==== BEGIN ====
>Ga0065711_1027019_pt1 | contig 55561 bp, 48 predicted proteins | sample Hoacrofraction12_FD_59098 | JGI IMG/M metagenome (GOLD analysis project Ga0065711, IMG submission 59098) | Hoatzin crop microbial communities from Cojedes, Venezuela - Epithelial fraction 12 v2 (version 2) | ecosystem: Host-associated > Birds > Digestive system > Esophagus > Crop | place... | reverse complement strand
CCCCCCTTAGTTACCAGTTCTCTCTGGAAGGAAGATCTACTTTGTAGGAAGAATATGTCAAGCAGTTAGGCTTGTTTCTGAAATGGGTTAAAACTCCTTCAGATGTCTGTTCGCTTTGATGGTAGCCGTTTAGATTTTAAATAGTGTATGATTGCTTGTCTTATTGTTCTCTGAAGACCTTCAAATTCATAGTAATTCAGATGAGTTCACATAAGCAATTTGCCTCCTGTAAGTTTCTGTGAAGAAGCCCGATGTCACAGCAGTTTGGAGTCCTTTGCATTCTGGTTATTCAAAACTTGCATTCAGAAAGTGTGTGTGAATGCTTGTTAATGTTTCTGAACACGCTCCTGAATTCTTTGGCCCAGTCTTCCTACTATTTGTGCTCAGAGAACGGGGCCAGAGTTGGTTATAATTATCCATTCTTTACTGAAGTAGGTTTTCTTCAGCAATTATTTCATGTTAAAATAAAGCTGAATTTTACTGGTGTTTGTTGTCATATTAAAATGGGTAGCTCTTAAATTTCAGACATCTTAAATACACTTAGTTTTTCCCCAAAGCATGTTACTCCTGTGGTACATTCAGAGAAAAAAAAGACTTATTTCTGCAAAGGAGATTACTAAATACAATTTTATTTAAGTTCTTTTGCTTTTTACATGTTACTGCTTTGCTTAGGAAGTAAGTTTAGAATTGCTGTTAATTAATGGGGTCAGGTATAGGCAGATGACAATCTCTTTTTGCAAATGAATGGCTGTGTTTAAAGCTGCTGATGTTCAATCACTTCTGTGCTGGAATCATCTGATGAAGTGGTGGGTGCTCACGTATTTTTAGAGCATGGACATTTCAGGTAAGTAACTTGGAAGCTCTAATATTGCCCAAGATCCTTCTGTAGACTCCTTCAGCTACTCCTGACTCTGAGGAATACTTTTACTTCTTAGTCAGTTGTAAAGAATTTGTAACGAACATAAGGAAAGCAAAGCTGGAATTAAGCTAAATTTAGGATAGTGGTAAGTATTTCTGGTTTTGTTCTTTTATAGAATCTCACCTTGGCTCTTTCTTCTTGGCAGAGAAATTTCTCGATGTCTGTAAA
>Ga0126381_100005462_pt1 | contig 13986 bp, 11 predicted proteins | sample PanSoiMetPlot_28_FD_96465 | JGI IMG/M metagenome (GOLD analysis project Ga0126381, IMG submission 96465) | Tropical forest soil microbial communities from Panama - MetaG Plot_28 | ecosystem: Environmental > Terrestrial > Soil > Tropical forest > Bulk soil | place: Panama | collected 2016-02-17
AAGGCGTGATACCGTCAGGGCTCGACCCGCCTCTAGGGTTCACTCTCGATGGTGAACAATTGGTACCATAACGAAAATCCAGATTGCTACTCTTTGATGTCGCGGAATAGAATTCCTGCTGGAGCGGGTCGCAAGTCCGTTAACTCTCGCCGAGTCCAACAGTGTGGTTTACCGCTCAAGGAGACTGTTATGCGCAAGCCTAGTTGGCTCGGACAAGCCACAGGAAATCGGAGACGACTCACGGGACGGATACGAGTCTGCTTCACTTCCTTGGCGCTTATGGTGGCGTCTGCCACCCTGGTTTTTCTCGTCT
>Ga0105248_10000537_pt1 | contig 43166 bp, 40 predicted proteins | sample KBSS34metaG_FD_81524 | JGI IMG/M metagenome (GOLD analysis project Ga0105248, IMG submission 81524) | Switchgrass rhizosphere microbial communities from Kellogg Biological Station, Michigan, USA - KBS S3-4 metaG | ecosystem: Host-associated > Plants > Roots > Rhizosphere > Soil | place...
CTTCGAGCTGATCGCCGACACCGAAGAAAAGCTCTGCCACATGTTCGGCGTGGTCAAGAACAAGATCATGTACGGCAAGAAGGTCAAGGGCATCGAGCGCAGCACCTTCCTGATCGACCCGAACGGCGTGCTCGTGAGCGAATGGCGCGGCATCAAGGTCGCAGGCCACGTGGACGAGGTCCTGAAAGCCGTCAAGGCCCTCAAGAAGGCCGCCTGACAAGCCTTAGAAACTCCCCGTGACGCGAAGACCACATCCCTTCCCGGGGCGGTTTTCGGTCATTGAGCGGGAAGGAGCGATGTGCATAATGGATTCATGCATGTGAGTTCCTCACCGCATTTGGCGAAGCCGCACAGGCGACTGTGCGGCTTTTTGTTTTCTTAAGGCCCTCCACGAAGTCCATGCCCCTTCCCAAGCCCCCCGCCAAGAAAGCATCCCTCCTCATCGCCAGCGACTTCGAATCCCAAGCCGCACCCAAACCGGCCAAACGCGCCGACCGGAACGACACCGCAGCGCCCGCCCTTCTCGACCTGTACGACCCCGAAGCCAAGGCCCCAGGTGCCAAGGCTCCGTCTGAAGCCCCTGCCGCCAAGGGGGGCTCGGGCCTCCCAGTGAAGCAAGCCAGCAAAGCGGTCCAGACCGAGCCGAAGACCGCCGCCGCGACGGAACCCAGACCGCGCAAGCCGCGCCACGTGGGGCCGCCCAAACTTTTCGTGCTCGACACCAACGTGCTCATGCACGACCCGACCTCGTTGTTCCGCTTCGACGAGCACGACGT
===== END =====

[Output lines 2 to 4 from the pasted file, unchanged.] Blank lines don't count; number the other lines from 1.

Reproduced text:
CCCCCCTTAGTTACCAGTTCTCTCTGGAAGGAAGATCTACTTTGTAGGAAGAATATGTCAAGCAGTTAGGCTTGTTTCTGAAATGGGTTAAAACTCCTTCAGATGTCTGTTCGCTTTGATGGTAGCCGTTTAGATTTTAAATAGTGTATGATTGCTTGTCTTATTGTTCTCTGAAGACCTTCAAATTCATAGTAATTCAGATGAGTTCACATAAGCAATTTGCCTCCTGTAAGTTTCTGTGAAGAAGCCCGATGTCACAGCAGTTTGGAGTCCTTTGCATTCTGGTTATTCAAAACTTGCATTCAGAAAGTGTGTGTGAATGCTTGTTAATGTTTCTGAACACGCTCCTGAATTCTTTGGCCCAGTCTTCCTACTATTTGTGCTCAGAGAACGGGGCCAGAGTTGGTTATAATTATCCATTCTTTACTGAAGTAGGTTTTCTTCAGCAATTATTTCATGTTAAAATAAAGCTGAATTTTACTGGTGTTTGTTGTCATATTAAAATGGGTAGCTCTTAAATTTCAGACATCTTAAATACACTTAGTTTTTCCCCAAAGCATGTTACTCCTGTGGTACATTCAGAGAAAAAAAAGACTTATTTCTGCAAAGGAGATTACTAAATACAATTTTATTTAAGTTCTTTTGCTTTTTACATGTTACTGCTTTGCTTAGGAAGTAAGTTTAGAATTGCTGTTAATTAATGGGGTCAGGTATAGGCAGATGACAATCTCTTTTTGCAAATGAATGGCTGTGTTTAAAGCTGCTGATGTTCAATCACTTCTGTGCTGGAATCATCTGATGAAGTGGTGGGTGCTCACGTATTTTTAGAGCATGGACATTTCAGGTAAGTAACTTGGAAGCTCTAATATTGCCCAAGATCCTTCTGTAGACTCCTTCAGCTACTCCTGACTCTGAGGAATACTTTTACTTCTTAGTCAGTTGTAAAGAATTTGTAACGAACATAAGGAAAGCAAAGCTGGAATTAAGCTAAATTTAGGATAGTGGTAAGTATTTCTGGTTTTGTTCTTTTATAGAATCTCACCTTGGCTCTTTCTTCTTGGCAGAGAAATTTCTCGATGTCTGTAAA
>Ga0126381_100005462_pt1 | contig 13986 bp, 11 predicted proteins | sample PanSoiMetPlot_28_FD_96465 | JGI IMG/M metagenome (GOLD analysis project Ga0126381, IMG submission 96465) | Tropical forest soil microbial communities from Panama - MetaG Plot_28 | ecosystem: Environmental > Terrestrial > Soil > Tropical forest > Bulk soil | place: Panama | collected 2016-02-17
AAGGCGTGATACCGTCAGGGCTCGACCCGCCTCTAGGGTTCACTCTCGATGGTGAACAATTGGTACCATAACGAAAATCCAGATTGCTACTCTTTGATGTCGCGGAATAGAATTCCTGCTGGAGCGGGTCGCAAGTCCGTTAACTCTCGCCGAGTCCAACAGTGTGGTTTACCGCTCAAGGAGACTGTTATGCGCAAGCCTAGTTGGCTCGGACAAGCCACAGGAAATCGGAGACGACTCACGGGACGGATACGAGTCTGCTTCACTTCCTTGGCGCTTATGGTGGCGTCTGCCACCCTGGTTTTTCTCGTCT